East Timor Election Passes Peacefully
There were no reports of violence at any of the 248 polling stations set up across the half-island territory.
Officials with the United Nations, which has headed East Timor’s transitional government since the bloody 1999 end to its 24 years as an Indonesian territory, say 93 percent of East Timorese voters headed to the polls today.
Jose Ramos-Horta, a Nobel Peace Prize laureate and longtime East Timorese independence leader, applauded his people’s efforts.
“My work for 24 years is done,” he told the BBC. “People have come in freedom without violence to vote today.”
Around 425,000 East Timorese above the age of 17 were eligible to participate in the vote. Informal election results are expected by Sept. 5, with a full official tally coming Sept. 10.
Today’s vote was set to choose the 88 members of a new East Timorese legislature. Once seated, that body will draw up the country’s constitution and determine when further elections should be held.
The Revolutionary Front for an Independent East Timor, more commonly known as Fretlin, is expected to garner the lion’s share of the seats. The party was the main freedom-fighting body during East Timor’s 24 years under Indonesian rule.
Fifteen other parties were represented on the ballot.
Xanana Gusmao, a popular resistance leader widely expected to become the country’s first president, urged voters in the enclave of Oecussi yesterday to participate in the vote.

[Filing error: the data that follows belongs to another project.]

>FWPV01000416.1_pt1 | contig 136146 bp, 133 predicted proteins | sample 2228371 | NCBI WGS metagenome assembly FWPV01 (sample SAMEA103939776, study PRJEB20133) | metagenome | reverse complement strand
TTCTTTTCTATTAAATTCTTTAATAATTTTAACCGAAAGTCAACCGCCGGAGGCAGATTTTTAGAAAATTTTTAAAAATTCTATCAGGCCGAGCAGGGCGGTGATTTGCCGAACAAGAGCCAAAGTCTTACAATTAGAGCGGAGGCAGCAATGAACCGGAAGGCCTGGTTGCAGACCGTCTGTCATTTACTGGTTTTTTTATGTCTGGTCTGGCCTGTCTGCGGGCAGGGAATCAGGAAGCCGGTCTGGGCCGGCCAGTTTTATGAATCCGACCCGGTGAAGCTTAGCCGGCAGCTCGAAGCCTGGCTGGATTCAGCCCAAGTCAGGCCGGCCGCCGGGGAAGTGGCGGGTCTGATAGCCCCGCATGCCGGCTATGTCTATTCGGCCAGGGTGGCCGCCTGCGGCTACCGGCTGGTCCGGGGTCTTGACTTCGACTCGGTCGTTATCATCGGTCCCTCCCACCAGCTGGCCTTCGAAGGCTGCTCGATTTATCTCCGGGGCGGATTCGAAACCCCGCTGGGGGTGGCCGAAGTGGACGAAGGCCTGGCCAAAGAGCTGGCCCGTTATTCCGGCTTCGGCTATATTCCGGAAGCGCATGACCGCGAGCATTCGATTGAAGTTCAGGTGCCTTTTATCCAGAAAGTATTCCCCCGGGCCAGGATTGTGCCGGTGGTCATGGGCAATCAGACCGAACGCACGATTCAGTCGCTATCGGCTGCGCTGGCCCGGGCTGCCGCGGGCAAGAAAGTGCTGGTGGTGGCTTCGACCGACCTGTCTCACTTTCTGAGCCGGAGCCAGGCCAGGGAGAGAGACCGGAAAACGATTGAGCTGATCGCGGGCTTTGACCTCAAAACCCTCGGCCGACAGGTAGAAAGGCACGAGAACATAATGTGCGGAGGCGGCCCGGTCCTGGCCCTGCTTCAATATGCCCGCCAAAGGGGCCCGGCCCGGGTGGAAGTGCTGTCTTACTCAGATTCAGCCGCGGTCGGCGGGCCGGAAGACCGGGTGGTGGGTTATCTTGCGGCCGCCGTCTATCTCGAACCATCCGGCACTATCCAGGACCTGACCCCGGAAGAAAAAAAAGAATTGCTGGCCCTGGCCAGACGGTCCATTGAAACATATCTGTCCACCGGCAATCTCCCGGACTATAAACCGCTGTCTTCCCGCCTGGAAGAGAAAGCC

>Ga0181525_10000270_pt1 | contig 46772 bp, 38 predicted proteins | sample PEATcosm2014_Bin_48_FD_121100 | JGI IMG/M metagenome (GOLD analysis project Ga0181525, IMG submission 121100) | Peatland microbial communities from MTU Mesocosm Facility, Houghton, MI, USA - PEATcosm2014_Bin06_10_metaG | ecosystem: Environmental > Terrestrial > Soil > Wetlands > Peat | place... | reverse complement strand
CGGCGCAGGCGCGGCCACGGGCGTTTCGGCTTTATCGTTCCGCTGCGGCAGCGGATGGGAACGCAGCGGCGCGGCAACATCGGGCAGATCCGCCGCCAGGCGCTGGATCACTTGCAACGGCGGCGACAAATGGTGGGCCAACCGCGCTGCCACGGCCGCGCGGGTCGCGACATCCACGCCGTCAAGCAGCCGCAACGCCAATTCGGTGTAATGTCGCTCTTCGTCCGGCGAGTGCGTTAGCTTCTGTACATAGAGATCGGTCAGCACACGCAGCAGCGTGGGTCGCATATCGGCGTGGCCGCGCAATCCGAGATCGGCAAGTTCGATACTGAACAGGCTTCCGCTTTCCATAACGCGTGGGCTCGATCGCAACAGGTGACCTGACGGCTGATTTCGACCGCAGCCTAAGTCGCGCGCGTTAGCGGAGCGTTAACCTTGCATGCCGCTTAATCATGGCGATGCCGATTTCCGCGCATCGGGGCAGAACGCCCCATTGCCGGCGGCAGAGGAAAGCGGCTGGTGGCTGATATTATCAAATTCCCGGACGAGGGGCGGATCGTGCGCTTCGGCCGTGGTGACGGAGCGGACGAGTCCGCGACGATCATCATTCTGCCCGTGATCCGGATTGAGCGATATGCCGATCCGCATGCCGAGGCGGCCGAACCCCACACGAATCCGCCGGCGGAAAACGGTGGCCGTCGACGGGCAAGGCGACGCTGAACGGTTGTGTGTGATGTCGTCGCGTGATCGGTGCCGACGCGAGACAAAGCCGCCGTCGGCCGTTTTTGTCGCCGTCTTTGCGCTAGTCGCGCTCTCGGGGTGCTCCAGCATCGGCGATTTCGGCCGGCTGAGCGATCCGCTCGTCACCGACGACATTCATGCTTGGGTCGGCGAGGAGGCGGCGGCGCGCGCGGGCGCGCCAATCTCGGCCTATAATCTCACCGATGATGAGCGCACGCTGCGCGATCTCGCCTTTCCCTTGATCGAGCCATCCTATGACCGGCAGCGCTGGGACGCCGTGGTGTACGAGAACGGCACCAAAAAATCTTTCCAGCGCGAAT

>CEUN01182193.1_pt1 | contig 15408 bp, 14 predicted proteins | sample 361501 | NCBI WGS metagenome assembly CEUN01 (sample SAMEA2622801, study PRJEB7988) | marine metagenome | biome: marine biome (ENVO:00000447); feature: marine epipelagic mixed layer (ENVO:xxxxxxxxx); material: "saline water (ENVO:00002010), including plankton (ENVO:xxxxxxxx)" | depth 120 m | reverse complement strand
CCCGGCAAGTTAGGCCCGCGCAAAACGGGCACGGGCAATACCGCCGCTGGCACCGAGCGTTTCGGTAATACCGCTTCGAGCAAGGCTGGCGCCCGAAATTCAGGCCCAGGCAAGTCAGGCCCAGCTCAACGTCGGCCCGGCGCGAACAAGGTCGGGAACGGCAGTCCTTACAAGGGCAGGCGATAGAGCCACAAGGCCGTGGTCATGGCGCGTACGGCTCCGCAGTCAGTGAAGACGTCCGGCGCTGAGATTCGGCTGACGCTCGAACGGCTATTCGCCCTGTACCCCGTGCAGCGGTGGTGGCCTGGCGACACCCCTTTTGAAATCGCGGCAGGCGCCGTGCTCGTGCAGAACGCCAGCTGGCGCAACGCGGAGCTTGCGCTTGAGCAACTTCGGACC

“Step forward to vote for a new future,” he said. “This is the path to democracy.”
Gusmao ended months of speculation Saturday by announcing he would run for the nation’s top office. That election is expected early next year.
East Timor’s transition from Indonesian province to free nation was bloody and bitterly fought. The independence vote, held two years ago today, triggered a rampage by pro-Jakarta militants, allegedly armed and supported by Indonesia’s military.
As many as 1,000 were killed and whole towns destroyed during the conflict, which raged until U.N. security forces, led by Australia, arrived. An estimated 250,000 fled the violence, flowing into refugee camps in neighboring West Timor.
Today, more than 2,500 local police officers were stationed at polling stations to keep order.
Meanwhile, Australian military officials were put on high alert for the election, especially those stationed near the border between East Timor and the island’s Indonesia-controlled western half. A force of 1,100 troops patrolled the border around the clock to keep pro-Jakarta militiamen believed to be based in West Timor from disrupting today’s proceedings.
Indonesia closed its border checkpoints between East and West Timor, with plans to reopen them Sept. 5. West Timor’s provincial governor said his government has been preparing for another influx of refugees should violence erupt again.